We do not have many good events in London dealing with eDiscovery and its surrounding subjects. The annual Nuix Insider Conference is an exception, one of the few events I go to whether or not I am participating in it.
An article by Jessica Lyford in Forensic Focus gives a good summary of the day which I do not need to recapitulate here. The theme which she refers to as “the convergence of investigations, eDiscovery, incident response and governance” is much the same as was covered by CTO Stephen Stewart in my video interview with him here, particularly the move by companies to put compliance, security, information governance, risk and HR matters under the umbrella of “risk” with a Chief Risk Officer taking overall control.
CEO Rod Vawdrey made two observations in his opening speech which are worth recording – that we are seeing a shift from recording the past to tracking what is happening now, and another shift from “silo subjects” to “problems we solve”. The accumulation of risk areas under one umbrella brings one benefit beyond the concentrated focus – once all the subjects are treated as part of the same problem, it becomes possible to aggregate budget towards tools and, services and staff to deal with them.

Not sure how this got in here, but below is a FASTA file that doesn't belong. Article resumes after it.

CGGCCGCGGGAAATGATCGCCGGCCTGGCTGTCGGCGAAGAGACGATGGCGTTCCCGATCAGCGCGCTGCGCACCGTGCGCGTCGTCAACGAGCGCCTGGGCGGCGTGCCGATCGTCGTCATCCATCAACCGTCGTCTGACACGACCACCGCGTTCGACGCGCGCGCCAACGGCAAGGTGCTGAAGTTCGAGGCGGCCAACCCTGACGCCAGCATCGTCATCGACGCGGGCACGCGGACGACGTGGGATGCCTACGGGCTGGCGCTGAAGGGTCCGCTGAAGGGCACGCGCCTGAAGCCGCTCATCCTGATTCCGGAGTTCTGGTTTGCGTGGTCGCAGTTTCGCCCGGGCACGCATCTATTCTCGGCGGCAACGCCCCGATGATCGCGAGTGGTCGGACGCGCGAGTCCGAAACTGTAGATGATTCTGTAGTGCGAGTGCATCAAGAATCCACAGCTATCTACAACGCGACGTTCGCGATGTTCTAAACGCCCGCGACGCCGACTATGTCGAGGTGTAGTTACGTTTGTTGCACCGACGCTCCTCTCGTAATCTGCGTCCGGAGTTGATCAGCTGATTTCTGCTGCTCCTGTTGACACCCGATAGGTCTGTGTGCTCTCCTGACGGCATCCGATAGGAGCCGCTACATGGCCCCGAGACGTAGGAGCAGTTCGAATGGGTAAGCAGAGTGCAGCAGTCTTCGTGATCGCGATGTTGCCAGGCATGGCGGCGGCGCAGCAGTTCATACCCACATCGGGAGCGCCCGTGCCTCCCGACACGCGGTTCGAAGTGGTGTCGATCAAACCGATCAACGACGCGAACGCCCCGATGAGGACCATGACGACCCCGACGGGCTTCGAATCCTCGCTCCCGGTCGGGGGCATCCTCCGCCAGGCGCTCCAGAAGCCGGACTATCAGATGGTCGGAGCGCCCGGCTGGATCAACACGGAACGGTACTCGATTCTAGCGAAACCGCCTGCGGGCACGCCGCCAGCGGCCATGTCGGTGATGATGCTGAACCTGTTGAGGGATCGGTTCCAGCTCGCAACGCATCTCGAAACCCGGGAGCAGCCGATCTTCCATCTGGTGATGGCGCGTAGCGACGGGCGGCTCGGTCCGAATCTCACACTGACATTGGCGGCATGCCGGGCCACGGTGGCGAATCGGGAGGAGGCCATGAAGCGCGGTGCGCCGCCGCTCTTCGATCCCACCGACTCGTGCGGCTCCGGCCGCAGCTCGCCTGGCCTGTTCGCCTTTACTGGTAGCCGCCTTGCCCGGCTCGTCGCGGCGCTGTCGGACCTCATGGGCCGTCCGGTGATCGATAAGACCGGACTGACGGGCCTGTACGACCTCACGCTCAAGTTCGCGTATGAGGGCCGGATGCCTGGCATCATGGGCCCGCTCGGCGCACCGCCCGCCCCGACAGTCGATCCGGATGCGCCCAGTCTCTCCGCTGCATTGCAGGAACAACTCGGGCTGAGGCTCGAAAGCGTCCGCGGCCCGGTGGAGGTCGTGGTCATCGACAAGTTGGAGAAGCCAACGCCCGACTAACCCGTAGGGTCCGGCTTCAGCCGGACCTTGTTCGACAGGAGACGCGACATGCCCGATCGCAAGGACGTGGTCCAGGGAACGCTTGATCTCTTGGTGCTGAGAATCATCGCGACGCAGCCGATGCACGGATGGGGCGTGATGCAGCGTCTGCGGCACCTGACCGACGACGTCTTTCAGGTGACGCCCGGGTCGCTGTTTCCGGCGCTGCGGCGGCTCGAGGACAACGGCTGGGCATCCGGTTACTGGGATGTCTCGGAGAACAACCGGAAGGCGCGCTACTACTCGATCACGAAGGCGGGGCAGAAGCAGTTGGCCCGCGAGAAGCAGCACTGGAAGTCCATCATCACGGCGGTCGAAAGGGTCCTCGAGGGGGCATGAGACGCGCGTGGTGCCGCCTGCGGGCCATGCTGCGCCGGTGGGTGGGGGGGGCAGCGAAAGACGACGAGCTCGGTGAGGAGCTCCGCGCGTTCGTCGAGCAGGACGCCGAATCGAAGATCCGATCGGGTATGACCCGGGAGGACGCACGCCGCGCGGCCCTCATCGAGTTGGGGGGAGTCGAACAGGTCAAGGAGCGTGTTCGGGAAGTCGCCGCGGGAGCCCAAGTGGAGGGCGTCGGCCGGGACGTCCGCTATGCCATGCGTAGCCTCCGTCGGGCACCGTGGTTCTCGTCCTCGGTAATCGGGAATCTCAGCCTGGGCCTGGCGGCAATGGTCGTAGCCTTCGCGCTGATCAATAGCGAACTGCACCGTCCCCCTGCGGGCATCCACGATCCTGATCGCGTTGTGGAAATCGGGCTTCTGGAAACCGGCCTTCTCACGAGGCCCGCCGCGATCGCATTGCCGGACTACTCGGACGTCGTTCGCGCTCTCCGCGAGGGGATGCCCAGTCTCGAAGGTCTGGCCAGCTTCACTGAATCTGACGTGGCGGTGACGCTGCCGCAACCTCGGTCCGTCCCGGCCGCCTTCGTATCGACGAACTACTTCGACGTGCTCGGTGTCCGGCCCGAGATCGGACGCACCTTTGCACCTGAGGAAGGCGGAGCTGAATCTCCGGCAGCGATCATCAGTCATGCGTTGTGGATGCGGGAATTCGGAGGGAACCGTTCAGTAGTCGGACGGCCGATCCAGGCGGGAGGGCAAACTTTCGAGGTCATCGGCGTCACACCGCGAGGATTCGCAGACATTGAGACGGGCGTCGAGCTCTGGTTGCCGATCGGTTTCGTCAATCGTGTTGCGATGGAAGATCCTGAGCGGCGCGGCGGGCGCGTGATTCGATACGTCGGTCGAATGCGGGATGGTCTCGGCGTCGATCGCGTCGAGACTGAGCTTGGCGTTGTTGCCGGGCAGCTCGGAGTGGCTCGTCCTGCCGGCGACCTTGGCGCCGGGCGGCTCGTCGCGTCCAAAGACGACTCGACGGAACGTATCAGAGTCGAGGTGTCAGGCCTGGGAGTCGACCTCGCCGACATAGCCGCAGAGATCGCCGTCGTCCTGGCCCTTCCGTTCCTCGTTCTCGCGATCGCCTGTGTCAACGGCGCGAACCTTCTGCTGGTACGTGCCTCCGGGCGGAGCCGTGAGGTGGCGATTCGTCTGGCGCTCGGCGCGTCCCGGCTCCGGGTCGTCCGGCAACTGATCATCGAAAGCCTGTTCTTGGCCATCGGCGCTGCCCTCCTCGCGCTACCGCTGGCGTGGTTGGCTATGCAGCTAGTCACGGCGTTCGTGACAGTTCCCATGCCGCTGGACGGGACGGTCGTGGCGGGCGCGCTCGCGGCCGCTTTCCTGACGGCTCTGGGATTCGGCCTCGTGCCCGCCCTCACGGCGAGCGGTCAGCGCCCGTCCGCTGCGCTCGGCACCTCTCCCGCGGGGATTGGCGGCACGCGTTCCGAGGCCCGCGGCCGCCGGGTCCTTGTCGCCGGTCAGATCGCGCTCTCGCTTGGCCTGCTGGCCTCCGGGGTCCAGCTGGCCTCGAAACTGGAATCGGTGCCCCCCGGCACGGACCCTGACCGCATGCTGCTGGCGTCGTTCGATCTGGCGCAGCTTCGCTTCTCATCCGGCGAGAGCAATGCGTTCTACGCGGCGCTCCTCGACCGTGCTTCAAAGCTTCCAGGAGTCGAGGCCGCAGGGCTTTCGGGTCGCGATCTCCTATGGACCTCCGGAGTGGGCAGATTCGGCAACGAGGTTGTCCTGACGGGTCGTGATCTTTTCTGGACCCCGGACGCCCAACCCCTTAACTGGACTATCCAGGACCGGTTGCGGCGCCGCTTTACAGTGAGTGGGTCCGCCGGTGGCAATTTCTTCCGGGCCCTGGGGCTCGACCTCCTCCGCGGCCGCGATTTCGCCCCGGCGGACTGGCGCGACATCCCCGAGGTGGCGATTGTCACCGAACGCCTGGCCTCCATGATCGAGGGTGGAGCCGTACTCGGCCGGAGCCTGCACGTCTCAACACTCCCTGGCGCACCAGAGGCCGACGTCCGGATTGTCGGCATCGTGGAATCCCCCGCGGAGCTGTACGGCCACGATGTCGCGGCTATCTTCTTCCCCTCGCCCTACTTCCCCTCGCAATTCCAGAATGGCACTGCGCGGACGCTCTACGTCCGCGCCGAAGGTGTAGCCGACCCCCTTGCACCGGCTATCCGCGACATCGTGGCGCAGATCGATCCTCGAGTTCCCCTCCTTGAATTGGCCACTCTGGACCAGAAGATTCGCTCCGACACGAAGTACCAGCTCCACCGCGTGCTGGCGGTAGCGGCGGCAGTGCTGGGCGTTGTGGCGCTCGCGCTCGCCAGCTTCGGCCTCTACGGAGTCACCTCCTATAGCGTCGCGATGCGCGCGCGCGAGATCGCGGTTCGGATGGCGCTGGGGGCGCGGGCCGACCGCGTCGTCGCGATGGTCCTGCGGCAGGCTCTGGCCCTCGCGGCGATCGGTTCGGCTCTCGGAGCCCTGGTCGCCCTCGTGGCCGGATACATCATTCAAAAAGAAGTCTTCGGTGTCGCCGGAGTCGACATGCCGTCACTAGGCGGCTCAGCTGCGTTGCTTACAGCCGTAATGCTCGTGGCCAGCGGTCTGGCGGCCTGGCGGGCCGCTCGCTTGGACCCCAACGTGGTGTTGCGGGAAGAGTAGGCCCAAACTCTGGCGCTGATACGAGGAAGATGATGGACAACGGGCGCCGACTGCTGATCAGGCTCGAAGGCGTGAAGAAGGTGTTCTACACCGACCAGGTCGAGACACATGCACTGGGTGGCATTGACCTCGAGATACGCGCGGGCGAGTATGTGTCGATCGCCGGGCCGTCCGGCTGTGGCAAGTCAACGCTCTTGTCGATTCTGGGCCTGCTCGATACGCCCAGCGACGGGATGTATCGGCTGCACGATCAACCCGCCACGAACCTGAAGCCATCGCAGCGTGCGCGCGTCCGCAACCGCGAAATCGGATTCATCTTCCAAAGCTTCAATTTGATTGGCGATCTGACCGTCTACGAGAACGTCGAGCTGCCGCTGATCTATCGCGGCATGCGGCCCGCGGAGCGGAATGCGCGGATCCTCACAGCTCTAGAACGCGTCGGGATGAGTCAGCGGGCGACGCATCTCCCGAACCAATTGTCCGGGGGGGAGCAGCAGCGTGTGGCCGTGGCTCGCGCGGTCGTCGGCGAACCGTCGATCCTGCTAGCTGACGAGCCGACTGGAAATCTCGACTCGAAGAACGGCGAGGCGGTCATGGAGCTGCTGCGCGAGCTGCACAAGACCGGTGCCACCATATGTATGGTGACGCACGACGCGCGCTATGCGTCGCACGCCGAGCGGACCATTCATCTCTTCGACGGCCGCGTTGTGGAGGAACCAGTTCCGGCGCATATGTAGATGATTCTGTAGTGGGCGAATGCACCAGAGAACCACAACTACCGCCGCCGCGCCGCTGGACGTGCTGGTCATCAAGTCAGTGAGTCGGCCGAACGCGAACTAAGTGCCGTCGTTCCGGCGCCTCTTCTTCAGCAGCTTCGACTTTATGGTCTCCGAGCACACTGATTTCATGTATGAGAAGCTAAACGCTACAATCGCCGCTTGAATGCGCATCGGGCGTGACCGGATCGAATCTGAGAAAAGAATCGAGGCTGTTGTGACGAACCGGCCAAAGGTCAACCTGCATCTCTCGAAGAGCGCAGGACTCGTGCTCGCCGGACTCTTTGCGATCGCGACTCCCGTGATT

The General Data Protection Regulation has done much to foster this new focus. I agree with Jimmy Desai’s observation, quoted by Jessica Lyford, that “lack of investor interest in companies that can’t prove they are GDPR compliant” is a more compelling message than harping on about fines. I would be asking the same question if offered any senior position in a company – perhaps any position indeed, since it would be my data at risk at a company which did not comply with the GDPR. I quote often from an interview I did with Patrick Burke (now in US government service) to the effect that the organisations are concerned to be GDPR compliant “because they want to keep doing business”.
It was a stroke of genius to invite Baroness Manningham-Buller to give the opening keynote, and even better to have her talk about leadership rather than security. I liked in particular her message about not being shy to change everything at once. Most of us, perhaps, would prefer incremental change, picking off one issue before moving on to the next. Lady Manningham Butler sees benefits in moving on all fronts at once, even (perhaps especially) when the times are in turmoil anyway.
The event has moved to the Royal Lancaster Hotel which, out of the way though it may seem, is actually a well-designed venue for events of this kind. Its former Stygian gloom (I recall it as being in slightly varying shades of brown) has been brightened up to make it appealing as well as convenient. That somehow encouraged conversation, and I spent more time than I intended in talking to interesting people rather than listening to the many events on the agenda. That, to me, is very much part of the point going to events – talking to the people with the problems and with the solutions.
The next Nuix event, so far as I’m concerned, is the Nuix User Exchange 2018 at Huntington Beach in California from 16 to 18 September. This is always a valuable event and I look forward to it.